"Orality isn't and never has been the opposite of the written."
One way to approach the “meaning” of a text is as a set of rules for its performance. One way to interpret a text, then, is to imagine how it should be read out loud. This is what rhetoricians sometimes call the “immanent orality” of a text, the natural (or correct) intonation to give to a piece of writing, the tone of voice that expresses the writer’s intention. A given text may of course have a range of correct readings, and an even broader range of, let’s say, “possible” readings, i.e., readings that are reasonable given the words on the page but not what the writer actually had in mind. A good writer, however, gives the text a distinct, discernible “voice”. We might say that good writing clearly indicates the way it should be read out loud.
Let’s again take stock of your situation. You have just spent 22 minutes writing a paragraph. You have determined its posture and its content, and you have made it as efficient as you can. It’s time to consider its prosody — its melody and its rhythm. It’s time to find your voice. This is the sixth discipline.
There’s actually nothing to it. With five minutes left in your writing moment, you simply read the paragraph you have written, clearly and articulately, one word after another, out loud, just as you have written them. Say them like you mean them, of course. Or, rather, say them as you meant them, as you intended them to be spoken when you wrote them. If you’re describing something, even something abstract like a network or a graph, imagine it as you are speaking.
Reading your own text out loud is perhaps the best way to experience the quality of your writing. You’ll immediately hear (and even feel) whether your writing works. Good writing is easy to read out loud even when it is difficult to understand. When you read it out loud, you realize that your paragraph isn’t just an arrangement of meanings, it’s an arrangement of sounds too. It teaches us, as Mallarmé explained to Degas, that our writing isn’t made of ideas; it’s made of words. Big words and little words, arranged in short or long sentences, to come trippingly on the tongue, as Hamlet explained to the actor, not to be tripped over as you go. Reading yourself out loud reveals how well you’ve accomplished this.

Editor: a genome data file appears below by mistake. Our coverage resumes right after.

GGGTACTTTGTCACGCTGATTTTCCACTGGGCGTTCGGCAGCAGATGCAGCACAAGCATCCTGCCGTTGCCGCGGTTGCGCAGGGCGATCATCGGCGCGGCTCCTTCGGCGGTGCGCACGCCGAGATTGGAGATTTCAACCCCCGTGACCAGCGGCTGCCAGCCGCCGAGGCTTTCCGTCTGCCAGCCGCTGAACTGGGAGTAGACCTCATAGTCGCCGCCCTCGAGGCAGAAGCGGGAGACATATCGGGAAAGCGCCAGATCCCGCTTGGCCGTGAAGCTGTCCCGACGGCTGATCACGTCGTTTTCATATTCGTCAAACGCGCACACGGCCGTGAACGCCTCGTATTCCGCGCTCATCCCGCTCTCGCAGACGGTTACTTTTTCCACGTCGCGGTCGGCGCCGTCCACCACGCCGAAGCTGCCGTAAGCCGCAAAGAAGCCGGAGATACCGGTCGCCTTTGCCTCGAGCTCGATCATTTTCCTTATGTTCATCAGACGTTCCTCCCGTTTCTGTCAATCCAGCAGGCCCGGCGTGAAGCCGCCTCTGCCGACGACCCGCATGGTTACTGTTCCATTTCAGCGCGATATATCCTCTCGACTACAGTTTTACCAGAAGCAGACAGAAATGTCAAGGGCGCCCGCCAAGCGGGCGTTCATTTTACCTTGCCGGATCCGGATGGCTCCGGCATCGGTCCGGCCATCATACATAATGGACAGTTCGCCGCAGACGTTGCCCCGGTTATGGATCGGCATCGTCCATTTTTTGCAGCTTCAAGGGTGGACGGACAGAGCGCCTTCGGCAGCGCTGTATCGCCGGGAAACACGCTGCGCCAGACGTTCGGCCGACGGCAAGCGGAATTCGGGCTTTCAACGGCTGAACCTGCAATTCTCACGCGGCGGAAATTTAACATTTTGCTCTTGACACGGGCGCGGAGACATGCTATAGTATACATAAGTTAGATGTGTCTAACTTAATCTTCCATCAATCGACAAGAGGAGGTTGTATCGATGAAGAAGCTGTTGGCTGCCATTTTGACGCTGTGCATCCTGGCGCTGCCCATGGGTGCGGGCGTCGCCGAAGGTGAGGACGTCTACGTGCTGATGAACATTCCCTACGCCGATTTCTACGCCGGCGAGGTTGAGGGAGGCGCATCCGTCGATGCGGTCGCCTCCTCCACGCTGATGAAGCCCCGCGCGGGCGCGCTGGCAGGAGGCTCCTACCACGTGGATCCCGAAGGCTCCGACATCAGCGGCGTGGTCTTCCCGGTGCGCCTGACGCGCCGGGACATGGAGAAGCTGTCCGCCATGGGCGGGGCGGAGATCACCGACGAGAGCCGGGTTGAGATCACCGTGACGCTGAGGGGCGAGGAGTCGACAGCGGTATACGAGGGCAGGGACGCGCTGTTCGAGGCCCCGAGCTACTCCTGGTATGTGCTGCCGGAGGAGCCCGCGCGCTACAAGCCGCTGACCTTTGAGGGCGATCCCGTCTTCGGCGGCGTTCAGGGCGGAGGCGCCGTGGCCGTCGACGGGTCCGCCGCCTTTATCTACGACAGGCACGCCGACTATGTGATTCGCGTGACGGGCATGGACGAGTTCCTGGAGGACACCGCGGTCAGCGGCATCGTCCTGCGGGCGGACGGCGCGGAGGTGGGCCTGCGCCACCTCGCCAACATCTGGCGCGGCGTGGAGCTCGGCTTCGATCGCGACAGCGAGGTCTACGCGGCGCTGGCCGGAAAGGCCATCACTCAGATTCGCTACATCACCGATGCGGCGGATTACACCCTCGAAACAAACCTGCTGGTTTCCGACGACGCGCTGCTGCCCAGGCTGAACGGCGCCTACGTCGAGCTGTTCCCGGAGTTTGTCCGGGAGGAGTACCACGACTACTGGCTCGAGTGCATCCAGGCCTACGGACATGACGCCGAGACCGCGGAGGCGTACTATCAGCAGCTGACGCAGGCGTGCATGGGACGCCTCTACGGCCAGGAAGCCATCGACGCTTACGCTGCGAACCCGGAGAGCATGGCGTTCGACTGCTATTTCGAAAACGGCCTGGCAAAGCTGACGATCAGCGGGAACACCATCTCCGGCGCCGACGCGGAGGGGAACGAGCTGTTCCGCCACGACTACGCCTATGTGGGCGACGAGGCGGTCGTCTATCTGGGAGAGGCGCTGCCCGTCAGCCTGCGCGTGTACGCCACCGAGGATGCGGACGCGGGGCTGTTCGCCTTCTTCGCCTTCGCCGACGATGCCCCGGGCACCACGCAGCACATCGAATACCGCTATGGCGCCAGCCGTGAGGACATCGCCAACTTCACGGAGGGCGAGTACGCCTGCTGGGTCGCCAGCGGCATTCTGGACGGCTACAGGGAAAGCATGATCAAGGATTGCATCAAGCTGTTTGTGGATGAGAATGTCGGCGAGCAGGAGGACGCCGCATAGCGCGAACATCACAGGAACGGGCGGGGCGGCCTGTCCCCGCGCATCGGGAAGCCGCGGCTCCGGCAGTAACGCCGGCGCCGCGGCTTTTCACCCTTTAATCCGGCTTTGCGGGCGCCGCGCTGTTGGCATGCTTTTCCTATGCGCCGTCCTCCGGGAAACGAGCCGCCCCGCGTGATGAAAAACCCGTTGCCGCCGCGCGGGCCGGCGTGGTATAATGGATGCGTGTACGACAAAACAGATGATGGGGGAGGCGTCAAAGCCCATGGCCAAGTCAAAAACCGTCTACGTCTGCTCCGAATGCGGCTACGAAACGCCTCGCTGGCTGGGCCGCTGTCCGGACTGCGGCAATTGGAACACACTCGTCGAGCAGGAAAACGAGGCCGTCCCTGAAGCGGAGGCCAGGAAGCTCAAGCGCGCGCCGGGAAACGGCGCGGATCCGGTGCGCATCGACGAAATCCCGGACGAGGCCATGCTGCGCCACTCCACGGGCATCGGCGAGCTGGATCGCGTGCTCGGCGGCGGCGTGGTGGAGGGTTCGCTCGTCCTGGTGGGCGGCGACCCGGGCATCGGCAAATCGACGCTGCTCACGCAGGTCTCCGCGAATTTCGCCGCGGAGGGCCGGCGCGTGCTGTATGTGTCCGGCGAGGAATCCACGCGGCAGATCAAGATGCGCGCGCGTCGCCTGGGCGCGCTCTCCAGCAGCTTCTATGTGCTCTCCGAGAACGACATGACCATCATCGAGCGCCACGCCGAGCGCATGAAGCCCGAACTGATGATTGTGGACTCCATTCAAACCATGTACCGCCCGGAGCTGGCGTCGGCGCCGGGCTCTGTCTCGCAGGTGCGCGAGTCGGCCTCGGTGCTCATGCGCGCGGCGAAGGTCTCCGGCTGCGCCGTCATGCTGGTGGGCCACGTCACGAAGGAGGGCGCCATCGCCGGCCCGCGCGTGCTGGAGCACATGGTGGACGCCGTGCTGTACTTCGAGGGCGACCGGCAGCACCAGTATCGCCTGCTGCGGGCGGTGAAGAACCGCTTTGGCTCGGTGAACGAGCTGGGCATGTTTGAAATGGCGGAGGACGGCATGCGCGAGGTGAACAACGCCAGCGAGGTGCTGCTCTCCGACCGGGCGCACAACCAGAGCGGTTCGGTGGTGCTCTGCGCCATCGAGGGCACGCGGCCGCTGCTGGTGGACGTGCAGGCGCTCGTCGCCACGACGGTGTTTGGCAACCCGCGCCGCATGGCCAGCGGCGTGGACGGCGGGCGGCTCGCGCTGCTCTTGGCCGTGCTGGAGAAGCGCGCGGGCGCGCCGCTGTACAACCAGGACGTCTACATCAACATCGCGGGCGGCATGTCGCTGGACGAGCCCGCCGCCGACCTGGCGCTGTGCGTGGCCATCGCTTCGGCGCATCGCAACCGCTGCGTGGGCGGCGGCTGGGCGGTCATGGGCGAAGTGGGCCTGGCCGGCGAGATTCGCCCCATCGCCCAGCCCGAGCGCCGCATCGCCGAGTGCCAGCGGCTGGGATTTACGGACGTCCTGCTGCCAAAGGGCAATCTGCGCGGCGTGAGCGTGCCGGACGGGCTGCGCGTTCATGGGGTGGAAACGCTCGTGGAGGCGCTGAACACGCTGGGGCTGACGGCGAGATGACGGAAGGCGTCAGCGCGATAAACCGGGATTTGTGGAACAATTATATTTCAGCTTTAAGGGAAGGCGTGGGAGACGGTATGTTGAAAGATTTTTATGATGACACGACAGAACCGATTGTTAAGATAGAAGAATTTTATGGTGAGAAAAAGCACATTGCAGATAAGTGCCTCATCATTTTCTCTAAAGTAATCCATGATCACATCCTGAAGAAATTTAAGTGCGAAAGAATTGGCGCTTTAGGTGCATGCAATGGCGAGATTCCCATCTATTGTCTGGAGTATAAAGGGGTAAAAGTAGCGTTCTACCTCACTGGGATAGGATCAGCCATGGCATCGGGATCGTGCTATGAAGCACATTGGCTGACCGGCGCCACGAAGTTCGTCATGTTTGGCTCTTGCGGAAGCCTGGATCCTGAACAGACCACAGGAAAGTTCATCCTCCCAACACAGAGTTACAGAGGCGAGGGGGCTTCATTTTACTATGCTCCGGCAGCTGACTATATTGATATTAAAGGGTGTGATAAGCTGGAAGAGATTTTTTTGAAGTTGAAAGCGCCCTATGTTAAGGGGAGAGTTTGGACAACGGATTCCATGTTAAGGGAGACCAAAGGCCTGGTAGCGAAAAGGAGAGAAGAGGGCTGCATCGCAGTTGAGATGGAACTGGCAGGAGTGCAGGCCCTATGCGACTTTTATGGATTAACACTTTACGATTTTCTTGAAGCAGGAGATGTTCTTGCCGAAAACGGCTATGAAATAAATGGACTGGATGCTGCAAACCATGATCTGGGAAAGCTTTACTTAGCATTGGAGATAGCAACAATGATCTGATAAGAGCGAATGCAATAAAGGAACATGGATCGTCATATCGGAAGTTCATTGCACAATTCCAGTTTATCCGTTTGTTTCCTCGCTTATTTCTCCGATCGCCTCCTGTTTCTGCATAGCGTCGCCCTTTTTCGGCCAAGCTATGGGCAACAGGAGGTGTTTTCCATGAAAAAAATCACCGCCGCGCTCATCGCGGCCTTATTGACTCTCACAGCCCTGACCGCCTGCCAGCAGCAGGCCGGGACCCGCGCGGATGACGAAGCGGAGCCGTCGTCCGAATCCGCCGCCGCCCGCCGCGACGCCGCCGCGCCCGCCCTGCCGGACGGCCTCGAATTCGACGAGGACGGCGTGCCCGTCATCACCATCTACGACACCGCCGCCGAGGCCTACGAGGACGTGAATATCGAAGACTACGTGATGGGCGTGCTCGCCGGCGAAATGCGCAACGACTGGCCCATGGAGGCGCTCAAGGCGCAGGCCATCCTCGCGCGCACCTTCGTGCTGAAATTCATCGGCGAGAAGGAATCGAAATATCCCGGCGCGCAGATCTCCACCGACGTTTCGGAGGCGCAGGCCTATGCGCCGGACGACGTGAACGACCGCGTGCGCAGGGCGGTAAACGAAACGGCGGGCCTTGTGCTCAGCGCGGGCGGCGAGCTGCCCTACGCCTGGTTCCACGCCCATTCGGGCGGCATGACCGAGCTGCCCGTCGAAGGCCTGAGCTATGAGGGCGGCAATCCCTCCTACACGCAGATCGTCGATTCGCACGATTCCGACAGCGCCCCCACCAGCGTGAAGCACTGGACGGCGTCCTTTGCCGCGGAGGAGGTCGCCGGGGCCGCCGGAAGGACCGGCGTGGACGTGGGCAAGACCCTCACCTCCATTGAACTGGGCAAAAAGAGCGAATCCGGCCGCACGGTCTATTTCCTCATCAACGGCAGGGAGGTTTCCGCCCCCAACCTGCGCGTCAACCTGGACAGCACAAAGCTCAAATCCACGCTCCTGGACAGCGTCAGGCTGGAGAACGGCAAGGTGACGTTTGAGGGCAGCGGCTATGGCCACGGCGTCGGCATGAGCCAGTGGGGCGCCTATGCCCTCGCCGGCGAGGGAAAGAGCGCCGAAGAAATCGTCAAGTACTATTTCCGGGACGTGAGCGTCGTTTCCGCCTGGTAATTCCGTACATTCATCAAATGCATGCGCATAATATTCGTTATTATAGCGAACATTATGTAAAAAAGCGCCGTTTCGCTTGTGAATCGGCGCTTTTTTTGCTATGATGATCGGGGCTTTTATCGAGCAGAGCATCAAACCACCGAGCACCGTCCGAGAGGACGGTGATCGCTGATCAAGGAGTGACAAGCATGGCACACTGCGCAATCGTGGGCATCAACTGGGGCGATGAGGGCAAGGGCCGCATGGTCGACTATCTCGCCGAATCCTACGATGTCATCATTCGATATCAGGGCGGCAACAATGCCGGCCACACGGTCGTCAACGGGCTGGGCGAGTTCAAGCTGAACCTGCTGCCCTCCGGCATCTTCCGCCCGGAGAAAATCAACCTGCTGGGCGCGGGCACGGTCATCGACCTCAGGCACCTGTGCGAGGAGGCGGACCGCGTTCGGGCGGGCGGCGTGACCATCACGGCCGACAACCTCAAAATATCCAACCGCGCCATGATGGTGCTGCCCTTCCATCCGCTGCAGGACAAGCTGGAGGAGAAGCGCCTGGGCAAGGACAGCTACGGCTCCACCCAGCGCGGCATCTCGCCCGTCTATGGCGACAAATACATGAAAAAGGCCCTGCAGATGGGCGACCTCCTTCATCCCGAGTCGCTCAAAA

If you do stumble, don’t worry about it, just pick yourself up and keep going. You’ve got a bit of work to do, it seems, but now is not the time for it. All you are doing at this point is experiencing your writing, its orality. Enjoy it. Or cringe at it. Either way, you’re learning something about your style. You are learning to empathize with your reader.
Indeed, I owe my epigraph to a difficult but illuminating essay by the Canadian poet Lisa Roberson. In “The Prosody of the Citizen,” she argues that poetry is the beginning of our political lives because it establishes our conviviality, our being among others, in language. “‘Prosody,’ in this thinking, is the dynamic and specifically historical relation of subjects to language. […] For Meschonnic, poetry is the critique of the duality of the sign, and rhythm is the poem’s — and thus the subject’s — agency. It is only within such a continuously enacted critique that the subject can emerge as irrevocably ethical.” Wayne Booth called his book about the ethics of fiction The Company We Keep. By reading your paragraphs out loud, I want to suggest, by subjecting yourself to your own prosody, you are engaging in important ethical work. You’re learning how to be better company.